Saturday, September 28, 2019

Looking for teachers that have online studios.

The Sweet music studio is hiring teachers that have online music studios. If you do not have a studio, but you have experience teaching online, we would like to hear from you also.

Musical instruments that we are looking for include woodwinds, brass, banjo, percussion, and voice.  

Although we use slack with all of our teaching experiences, whatever software you have the most experience with is fine with us. Whatever works is the best way.

The way it works, is much like other online services that cater to musicians, except we will handle all of the marketing and promotions related to you and your studio, all you do is pay a small monthly fee. You will be listed on the website, with links to your calendar and a registration page where students can learn more about you and sign up for a trial lesson.

You set your own prices and you pay our fee via PayPal.

To learn more and register your studio contact us.

Friday, September 27, 2019


I have been creating simple podcasts for about a year now.  If you'd like to listen to them, here's a link.  Today, I'm moving in a new direction and am setting up to invite guests.  As I'm learning with YouTube videos, people like product reviews more than tunes.  They prefer lessons over recordings, and they prefer interviews with interesting people most of all.  My plan is to set up podcasts and invite various musicians to be on the podcast. 

As you can see from the picture, I have a small set up.  I'm using two SM54 microphones connected to a Europort EPA150.  For software, I am using Audacity on a Windows 10 laptop.  This is a very simple, yet affordable, solution for a small studio like mine. 

I have friends who have much more complex (and expensive) systems.  For example my friend Brian Bender set up a $100k studio in his garage with all the bells and whistles.  I want to keep it low key until I figure out the kind of podcast people like.  

Suggestions are welcome!

Thursday, September 26, 2019

Obligations, Loss and Liability

One of the biggest losses a studio faces is when a student resigns or steps down.  It can be a big blow not only to the teacher, but to the other members of the studio.  Recently, two key members of Celtic Calamity, the Thursday night Celtic Group Class had to resign.  I'll not go into their personal details, suffice it to say that family and financial obligations always come first, and in my mind, you have to take care of those before you can do anything else.

But while this recent loss is painful, it brings me back to the loss of another student in 2016.  This student had been with the studio since the early 1990s, participated in all of the groups offered, and was a participant and key player in the formation of Mandolin New England, the mandolin orchestra that assembles once a year with players from New York, Massachusetts and Rhode Island to perform in western Massachusetts.  When they said they were resigning from the studio, it was a horrible loss not only to me, but to the other group members, their spouses and in some cases their children.  To this day, I'm not sure how much they were aware of the positive impact they had, and the abrupt almost violent impact they had when they left.  The ripples are still spreading out and their absence is still felt, almost four years later.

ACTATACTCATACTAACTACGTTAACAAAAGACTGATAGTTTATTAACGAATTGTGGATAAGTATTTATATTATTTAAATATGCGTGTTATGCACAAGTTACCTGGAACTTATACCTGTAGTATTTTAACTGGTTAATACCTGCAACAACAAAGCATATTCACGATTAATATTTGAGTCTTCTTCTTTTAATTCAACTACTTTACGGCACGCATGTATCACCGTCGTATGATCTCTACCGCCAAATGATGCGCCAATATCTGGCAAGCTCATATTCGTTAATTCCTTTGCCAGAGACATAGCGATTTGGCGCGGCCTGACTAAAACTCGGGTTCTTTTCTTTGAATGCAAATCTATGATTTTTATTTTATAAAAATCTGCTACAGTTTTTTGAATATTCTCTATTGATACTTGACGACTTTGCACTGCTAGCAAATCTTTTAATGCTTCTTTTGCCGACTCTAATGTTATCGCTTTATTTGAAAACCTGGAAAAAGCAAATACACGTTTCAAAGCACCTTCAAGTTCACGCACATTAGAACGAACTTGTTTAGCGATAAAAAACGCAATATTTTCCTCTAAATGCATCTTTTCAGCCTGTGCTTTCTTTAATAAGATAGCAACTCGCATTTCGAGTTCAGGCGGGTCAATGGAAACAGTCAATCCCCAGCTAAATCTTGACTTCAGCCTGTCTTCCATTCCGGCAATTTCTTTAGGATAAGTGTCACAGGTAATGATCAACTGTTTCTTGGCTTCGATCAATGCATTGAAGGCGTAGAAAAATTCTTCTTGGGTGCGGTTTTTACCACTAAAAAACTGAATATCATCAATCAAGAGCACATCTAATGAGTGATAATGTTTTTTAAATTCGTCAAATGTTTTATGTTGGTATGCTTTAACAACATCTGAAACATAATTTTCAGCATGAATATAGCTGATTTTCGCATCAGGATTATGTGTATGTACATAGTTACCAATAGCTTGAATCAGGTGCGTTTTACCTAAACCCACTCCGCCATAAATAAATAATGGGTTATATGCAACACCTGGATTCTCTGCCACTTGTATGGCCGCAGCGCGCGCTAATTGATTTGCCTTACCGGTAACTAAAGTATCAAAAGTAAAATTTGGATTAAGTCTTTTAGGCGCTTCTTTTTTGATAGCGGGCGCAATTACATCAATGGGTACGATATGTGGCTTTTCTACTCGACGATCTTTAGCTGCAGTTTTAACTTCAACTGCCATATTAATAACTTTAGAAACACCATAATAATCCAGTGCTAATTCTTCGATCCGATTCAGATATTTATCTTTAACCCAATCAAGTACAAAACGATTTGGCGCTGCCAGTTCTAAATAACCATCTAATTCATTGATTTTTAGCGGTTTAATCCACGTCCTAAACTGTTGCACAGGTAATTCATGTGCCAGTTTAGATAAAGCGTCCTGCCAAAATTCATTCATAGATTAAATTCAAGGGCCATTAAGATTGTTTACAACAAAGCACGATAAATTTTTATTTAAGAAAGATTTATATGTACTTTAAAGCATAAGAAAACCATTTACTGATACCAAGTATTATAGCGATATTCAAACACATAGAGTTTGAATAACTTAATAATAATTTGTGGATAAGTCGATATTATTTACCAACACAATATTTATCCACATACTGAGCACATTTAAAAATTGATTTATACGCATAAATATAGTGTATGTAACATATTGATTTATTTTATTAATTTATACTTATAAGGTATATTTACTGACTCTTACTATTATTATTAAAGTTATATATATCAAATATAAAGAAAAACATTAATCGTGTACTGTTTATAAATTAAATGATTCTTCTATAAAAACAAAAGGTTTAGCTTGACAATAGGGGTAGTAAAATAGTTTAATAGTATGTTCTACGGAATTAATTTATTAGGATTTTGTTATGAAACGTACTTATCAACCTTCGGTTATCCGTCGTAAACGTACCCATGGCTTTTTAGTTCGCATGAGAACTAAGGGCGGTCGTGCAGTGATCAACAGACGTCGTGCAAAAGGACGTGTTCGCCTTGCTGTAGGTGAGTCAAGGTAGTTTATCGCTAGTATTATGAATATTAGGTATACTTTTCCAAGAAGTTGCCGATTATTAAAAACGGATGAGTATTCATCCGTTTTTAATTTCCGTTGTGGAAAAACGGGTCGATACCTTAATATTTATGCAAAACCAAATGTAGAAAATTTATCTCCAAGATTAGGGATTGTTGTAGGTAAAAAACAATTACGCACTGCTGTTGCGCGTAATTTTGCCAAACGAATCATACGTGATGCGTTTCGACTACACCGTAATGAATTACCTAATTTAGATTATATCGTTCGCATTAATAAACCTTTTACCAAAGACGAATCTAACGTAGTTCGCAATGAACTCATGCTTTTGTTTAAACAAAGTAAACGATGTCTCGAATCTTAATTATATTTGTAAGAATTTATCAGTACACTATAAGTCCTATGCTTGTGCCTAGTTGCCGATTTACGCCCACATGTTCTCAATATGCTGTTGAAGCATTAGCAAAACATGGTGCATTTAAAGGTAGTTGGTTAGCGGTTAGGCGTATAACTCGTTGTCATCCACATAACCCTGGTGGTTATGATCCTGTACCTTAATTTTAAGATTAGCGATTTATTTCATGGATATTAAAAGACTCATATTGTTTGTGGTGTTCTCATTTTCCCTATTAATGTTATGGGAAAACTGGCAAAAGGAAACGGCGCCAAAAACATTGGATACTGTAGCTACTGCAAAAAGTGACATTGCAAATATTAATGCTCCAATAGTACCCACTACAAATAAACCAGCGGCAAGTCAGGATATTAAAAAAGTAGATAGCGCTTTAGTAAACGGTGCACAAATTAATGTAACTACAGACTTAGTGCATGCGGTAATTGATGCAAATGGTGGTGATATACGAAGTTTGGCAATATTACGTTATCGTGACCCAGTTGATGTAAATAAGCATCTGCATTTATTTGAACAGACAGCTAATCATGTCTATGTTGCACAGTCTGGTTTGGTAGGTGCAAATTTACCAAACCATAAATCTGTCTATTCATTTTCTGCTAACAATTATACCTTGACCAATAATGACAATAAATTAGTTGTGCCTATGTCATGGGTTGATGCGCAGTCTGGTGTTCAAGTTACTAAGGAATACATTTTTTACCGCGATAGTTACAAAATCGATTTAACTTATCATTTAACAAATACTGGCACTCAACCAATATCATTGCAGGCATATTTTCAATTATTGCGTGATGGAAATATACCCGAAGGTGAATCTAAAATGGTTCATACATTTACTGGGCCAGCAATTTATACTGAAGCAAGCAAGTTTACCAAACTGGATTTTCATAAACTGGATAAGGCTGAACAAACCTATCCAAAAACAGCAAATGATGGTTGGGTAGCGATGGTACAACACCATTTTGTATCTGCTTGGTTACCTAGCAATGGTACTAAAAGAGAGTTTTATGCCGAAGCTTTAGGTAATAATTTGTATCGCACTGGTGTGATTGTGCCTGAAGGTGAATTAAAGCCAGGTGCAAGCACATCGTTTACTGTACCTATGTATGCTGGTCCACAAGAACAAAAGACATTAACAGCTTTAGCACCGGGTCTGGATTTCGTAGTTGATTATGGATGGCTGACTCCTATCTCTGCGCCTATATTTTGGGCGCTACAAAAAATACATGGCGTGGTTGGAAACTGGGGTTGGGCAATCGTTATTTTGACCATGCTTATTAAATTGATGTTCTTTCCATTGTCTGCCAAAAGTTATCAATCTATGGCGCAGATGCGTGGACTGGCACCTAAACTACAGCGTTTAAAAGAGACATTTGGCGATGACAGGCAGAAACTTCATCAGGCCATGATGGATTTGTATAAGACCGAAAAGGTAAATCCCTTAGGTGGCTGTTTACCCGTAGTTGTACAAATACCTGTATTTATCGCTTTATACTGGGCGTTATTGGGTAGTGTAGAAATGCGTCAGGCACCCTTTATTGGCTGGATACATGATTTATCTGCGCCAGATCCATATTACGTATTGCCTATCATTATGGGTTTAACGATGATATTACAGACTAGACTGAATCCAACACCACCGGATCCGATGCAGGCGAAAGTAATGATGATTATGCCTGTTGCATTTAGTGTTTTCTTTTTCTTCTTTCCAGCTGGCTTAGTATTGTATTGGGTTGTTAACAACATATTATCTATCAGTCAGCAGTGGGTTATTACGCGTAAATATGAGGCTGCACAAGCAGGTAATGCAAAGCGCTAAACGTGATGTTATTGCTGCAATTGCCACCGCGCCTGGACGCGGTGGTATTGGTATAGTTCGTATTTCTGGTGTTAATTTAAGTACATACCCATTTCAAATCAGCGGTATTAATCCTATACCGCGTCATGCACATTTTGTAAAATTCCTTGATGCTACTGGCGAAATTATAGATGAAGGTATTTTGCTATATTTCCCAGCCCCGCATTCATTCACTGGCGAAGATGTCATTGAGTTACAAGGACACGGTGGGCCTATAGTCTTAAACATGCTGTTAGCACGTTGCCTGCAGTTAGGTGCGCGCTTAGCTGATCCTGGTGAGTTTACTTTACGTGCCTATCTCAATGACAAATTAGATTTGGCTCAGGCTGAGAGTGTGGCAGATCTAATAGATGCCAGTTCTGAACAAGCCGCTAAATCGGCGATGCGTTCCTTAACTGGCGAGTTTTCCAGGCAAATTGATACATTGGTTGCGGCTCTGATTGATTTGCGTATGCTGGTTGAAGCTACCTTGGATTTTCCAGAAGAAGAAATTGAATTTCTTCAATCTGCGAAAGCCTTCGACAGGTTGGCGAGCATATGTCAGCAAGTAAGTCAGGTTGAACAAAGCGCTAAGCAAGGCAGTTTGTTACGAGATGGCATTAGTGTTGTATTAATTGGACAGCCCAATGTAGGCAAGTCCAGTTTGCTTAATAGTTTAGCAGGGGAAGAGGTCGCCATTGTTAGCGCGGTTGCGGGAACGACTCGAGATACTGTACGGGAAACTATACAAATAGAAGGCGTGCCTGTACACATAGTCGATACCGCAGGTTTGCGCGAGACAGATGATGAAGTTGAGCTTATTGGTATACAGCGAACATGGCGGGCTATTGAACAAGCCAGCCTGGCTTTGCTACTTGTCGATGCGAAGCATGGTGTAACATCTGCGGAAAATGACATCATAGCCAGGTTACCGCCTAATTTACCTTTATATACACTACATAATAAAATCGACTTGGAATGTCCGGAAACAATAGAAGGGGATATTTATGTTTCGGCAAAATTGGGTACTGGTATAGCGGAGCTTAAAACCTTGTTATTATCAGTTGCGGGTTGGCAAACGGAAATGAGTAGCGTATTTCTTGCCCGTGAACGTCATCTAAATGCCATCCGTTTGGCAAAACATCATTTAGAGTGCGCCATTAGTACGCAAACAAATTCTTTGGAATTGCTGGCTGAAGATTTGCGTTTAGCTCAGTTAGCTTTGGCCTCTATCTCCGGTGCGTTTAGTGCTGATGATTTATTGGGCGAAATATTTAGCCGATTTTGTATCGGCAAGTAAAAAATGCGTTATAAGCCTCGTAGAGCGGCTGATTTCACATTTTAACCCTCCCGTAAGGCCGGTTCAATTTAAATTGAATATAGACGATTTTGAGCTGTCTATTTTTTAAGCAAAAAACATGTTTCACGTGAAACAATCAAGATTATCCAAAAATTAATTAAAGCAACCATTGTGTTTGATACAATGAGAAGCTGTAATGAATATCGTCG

As a Studio, we are obligated to keep going, to shoulder the burdens and to continue to do our best to reach out to interested communities and continue to grow.  Each new group of students contributes such positivism and helps to further the participation and contributions of other members.  And, as the 21st century trundles on, we are forced to seek out methods of meeting those obligations in an increasingly online world.

Twenty years ago, word of mouth was key.  Area stores that carried mandolin-family and violin-family instruments were critical sources of new business.  Now that most of those businesses, except for a few stalwarts, have closed or consolidated, private studios such as ours, are finding fewer and fewer students coming from referrals.  Fifteen years ago, MySpace was the primary social network, and source of many new students and musicians.  Facebook took over in 2006, competing on multiple levels.  Ten years ago, Craigslist was the primary source of new students and participants in the various jam sessions, sight-reading sessions and even new orchestra members.  This source has mostly dried up due to Craig Newmark's sale of the site to new owners who have switched to a payment option for small businesses and studios.  Nowadays even social media is a weak source of new musicians, as Facebook/Twitter/Google+ squeeze the attention of their members, removing potential eyeballs from pages and posts, and forcing new algorithms that don't work for small businesses.  Now a combination of word of mouth and social media are just about the sole methods for reaching new potential players, audiences and students.  Events still work for encouraging participation in programs, but they often do not result in paying members.

Studios such as ours are facing a new attack from another direction.  Over the past six or seven years, liability insurance costs have skyrocketed.  No longer part of a home-owner's insurance, private studios such as ours are forced to take out additional liability insurance plans with a monthly payment that is as much if not more than a car payment!